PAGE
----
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Fri July 12, 2013
5 Things You Need To Know About Criterium Racing
More than 200 cyclists compete in the 27th Annual Anderson Banducci Twilight Criterium Saturday. They’ll race through downtown Boise at speeds guaranteed to generate a cool breeze when the cyclists fly by you.
Criteriums, or “crit” racing, are great to watch because cyclists compete on a circuit for 30 to 60 plus minutes. That means you can really watch the action.
“It can be one of the more dangerous parts of bike racing,” explains Mike Cooley. He founded the Twilight Criterium in 1987. Why is it dangerous? Because the racers are riding close together “and you’re turning every couple of blocks,” says Cooley. One wrong move by a rider and it’s nearly impossible to avoid a crash.
As with any sport, there’s a whole dictionary to go along. We’ve put together this glossary of essential terms so that when you watch Saturday’s Twilight Criterium you’ll be among the crowd that knows what’s going on.
Peloton: Think swarm of bees except this swarm is made up of cyclists. That’s a peloton. During the Twilight Criterium you’ll see teams work in the peloton to protect their top riders so these racers can sprint for the win. This is also where crashes can happen because racers ride close together at high speeds.
Primes (pronounced preems): Prizes, often cash, get offered to encourage racers to sprint during crits. Saturday you’ll hear an announcer call for a “prime lap” and often you’ll hear a bell too. This signals that the next lap, racers will pick up the pace to win say a $100 prize. Mike Cooley says during the Twilight Criterium that “This is the most common term you’re going to hear.”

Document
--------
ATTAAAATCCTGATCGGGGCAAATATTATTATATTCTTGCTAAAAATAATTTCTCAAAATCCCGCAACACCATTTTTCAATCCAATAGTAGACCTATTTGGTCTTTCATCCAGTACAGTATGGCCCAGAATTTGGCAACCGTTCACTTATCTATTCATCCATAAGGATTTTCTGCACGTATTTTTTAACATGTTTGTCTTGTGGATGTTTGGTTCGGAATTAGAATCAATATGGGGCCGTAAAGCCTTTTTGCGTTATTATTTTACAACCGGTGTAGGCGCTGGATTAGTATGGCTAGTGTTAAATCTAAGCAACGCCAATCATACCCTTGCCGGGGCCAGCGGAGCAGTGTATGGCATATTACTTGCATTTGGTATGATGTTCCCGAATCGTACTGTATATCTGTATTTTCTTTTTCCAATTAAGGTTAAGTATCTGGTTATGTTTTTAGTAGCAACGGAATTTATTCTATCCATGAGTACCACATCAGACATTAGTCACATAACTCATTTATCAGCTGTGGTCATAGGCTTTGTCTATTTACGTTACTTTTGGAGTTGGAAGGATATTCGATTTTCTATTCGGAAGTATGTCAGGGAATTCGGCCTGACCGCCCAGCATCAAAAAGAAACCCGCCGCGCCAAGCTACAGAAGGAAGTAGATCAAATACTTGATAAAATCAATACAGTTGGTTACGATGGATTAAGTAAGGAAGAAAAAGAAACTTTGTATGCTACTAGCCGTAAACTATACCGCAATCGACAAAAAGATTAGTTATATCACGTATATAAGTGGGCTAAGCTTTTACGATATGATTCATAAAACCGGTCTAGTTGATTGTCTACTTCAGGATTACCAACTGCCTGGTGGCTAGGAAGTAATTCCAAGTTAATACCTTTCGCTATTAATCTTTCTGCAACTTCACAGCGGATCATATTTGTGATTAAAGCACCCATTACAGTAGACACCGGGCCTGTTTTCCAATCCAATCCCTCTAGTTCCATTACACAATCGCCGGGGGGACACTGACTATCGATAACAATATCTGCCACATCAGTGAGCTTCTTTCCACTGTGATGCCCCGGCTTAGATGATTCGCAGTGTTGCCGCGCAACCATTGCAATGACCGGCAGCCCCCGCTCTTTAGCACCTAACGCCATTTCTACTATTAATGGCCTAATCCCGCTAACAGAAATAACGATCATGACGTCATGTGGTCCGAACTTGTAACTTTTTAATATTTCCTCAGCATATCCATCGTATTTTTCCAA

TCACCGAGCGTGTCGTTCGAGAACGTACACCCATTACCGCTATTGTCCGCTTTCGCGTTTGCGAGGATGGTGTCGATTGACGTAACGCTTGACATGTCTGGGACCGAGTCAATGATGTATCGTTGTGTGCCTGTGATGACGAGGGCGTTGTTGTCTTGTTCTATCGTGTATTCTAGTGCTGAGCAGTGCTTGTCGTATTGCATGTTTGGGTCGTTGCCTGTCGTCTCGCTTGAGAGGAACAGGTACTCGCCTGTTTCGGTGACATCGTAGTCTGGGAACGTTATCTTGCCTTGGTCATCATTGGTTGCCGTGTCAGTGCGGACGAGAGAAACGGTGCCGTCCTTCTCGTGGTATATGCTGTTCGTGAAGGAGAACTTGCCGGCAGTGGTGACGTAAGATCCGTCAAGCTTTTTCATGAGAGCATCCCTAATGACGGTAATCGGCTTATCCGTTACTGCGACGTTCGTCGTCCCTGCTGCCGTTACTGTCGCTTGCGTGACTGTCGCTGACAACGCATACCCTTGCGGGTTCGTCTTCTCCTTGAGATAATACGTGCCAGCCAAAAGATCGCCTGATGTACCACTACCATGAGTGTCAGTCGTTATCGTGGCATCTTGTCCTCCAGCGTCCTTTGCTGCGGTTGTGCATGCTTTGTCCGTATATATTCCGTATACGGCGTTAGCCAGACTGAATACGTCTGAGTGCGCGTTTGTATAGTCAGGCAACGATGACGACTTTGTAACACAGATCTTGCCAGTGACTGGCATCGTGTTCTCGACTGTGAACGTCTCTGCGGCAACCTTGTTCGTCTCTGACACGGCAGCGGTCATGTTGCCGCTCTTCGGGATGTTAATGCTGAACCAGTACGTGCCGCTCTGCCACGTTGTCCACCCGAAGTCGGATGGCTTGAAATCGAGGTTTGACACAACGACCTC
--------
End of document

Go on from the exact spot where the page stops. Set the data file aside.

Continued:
Breakaway: Teams work to get their riders into a breakaway. This can be a lone cyclist or a group of riders that take off together and leave the peloton behind. The peloton will work to chase these riders down or in some cases, let the breakaway go. It all depends on team tactics.
Draft: USA Cycling’s EnCyclingpedia defines the draft this way: “Riding in the slipstream of another rider ahead. A rider drafting off another generally expends 30 percent less energy.” You’ll see a lot of cyclists Saturday night riding closely behind others to catch this slipstream and save energy.
Echelon: You’ll see this especially during the professional cycling races Saturday night. Riders will position themselves one behind the other in a long line to protect themselves from any wind. So, like drafting, this is another tactic to save energy and race smart.
Now it's your turn. What essential cycling term would you like to know more about? Or maybe you have your own cycling lingo you'd like to add. Share your thoughts below.